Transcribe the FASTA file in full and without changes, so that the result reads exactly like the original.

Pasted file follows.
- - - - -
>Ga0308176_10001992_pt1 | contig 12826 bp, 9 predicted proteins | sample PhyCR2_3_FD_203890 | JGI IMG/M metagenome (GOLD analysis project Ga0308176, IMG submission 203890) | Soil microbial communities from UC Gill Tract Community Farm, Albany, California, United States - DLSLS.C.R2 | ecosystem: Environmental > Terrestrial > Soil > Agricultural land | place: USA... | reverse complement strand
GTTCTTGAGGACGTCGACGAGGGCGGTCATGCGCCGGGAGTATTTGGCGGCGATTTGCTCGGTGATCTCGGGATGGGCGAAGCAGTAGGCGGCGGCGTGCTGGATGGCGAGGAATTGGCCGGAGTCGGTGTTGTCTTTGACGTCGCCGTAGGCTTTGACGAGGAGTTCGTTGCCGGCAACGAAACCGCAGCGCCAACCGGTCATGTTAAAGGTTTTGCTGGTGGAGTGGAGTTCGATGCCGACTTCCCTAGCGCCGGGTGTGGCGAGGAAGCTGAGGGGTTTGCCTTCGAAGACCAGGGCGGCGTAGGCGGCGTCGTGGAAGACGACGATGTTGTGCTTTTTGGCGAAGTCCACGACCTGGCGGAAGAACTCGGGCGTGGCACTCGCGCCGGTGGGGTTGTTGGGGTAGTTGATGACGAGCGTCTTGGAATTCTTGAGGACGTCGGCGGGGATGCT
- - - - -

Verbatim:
>Ga0308176_10001992_pt1 | contig 12826 bp, 9 predicted proteins | sample PhyCR2_3_FD_203890 | JGI IMG/M metagenome (GOLD analysis project Ga0308176, IMG submission 203890) | Soil microbial communities from UC Gill Tract Community Farm, Albany, California, United States - DLSLS.C.R2 | ecosystem: Environmental > Terrestrial > Soil > Agricultural land | place: USA... | reverse complement strand
GTTCTTGAGGACGTCGACGAGGGCGGTCATGCGCCGGGAGTATTTGGCGGCGATTTGCTCGGTGATCTCGGGATGGGCGAAGCAGTAGGCGGCGGCGTGCTGGATGGCGAGGAATTGGCCGGAGTCGGTGTTGTCTTTGACGTCGCCGTAGGCTTTGACGAGGAGTTCGTTGCCGGCAACGAAACCGCAGCGCCAACCGGTCATGTTAAAGGTTTTGCTGGTGGAGTGGAGTTCGATGCCGACTTCCCTAGCGCCGGGTGTGGCGAGGAAGCTGAGGGGTTTGCCTTCGAAGACCAGGGCGGCGTAGGCGGCGTCGTGGAAGACGACGATGTTGTGCTTTTTGGCGAAGTCCACGACCTGGCGGAAGAACTCGGGCGTGGCACTCGCGCCGGTGGGGTTGTTGGGGTAGTTGATGACGAGCGTCTTGGAATTCTTGAGGACGTCGGCGGGGATGCT